Poor environmental hygiene is prone to rodent infestation



Rodent-proofing measures are crucial for successful rodent prevention and control

Differences between Mosquitoes and Biting Midges

Both biting midges and mosquitoes are frequent biters of humans and other vertebrates. Biting midges are very often mistaken for mosquitoes by people complaining insect bites. In this issue, the biology and medical importance of biting midges and mosquitoes are compared to illustrate their similarities and differences.

 
Mosquitoes
Biting Midges
Taxonomical
classification
Class: Insecta
Order: Diptera
Family: Culicidae


Class: Insecta
Order: Diptera
Family: Ceratopogonidae


Life cycle
Egg

Adult

Larva

Pupa
Egg

Adult

Larva

Pupa
Breeding habitat Water Usually on surface of mud or wet soil
Egg Brown or black White or yellowish when laid (but turn black later)
Larva Aquatic;
with distinct body regions
Aquatic or semi-aquatic;
without distinct body regions except for the head
Adult size About 2-10 mm long; About 1-4 mm long; (about half of the body size of an adult mosquito visually)
Adult morphology Long and slender body;
long legs;
long proboscis
Robust body;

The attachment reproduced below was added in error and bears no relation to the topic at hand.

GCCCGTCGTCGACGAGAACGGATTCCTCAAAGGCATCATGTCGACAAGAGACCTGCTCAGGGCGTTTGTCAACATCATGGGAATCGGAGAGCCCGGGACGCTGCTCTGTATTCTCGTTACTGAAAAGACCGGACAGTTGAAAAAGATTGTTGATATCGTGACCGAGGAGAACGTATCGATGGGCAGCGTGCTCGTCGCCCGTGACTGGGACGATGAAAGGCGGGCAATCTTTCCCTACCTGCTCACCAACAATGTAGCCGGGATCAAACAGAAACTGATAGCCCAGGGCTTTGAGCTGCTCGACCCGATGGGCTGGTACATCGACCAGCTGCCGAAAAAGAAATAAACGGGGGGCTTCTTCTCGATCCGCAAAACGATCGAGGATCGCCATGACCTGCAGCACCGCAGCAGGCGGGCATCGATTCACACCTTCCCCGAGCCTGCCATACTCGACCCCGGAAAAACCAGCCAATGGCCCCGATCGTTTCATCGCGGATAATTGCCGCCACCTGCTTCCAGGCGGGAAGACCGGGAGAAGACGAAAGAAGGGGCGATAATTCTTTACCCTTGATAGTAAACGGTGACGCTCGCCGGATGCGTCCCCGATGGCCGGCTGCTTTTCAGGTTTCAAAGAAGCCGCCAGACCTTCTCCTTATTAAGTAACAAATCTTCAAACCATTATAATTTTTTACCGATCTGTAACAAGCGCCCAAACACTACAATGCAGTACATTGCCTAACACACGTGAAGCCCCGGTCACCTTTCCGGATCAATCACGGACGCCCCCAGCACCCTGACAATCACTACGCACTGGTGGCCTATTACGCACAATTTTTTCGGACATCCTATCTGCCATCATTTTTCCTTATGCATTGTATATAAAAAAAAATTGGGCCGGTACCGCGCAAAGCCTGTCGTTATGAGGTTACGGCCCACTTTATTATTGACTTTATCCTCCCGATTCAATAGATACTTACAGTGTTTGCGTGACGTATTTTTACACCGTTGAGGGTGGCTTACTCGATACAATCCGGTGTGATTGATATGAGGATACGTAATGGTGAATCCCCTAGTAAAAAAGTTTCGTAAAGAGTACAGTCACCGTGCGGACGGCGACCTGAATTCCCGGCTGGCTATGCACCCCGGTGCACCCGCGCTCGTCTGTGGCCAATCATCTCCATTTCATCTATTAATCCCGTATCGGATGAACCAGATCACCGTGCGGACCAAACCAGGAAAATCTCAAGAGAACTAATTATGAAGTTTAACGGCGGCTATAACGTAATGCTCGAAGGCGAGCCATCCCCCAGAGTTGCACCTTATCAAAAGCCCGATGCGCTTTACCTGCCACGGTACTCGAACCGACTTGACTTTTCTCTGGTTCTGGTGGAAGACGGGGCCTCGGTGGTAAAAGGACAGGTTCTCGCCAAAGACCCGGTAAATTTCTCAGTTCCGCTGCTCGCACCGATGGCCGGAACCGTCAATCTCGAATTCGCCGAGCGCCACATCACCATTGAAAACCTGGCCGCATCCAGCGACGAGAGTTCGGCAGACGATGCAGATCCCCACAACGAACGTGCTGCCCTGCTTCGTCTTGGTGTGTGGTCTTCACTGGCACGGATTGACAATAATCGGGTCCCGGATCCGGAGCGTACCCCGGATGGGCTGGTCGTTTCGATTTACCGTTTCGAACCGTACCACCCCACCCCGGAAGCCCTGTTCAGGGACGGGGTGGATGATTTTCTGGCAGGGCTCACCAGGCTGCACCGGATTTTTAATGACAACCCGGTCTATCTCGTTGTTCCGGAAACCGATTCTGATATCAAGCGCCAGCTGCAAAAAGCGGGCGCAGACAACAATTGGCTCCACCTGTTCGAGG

short and stout legs;
short proboscis
Adult female With piercing and sucking mouthpart; most are blood-feeding With piercing and sucking mouthpart;
some are blood-feeding
Flight ability Usually strong flier (can be up to 2 km from the breeding site) Usually weak flier (usually less than 100 m from the breeding site)
Medical Importance Regarded as important human disease vector which can transmit diseases like malaria, dengue fever, Japanese encephalitis;
cause irritation through bites
Generally not regarded as an important human disease vector, though some can transmit parasite and virus to humans;
cause irritation through bites
Prevention and control Breeding of the insect can be avoided by prevention of stagnant or slow flowing water from the access of adult mosquitoes;
insect can be killed by application of insecticide.
Keeping the soil surface dry and avoiding accumulation of decaying vegetation can prevent breeding of the insect;
regular trimming of densely grown vegetation would help to keep the soil surface dry and reduce the resting places of the insect;
insect can be killed by application of insecticide.


More informaiton on pest prevention and control can be obtained from other pages of our website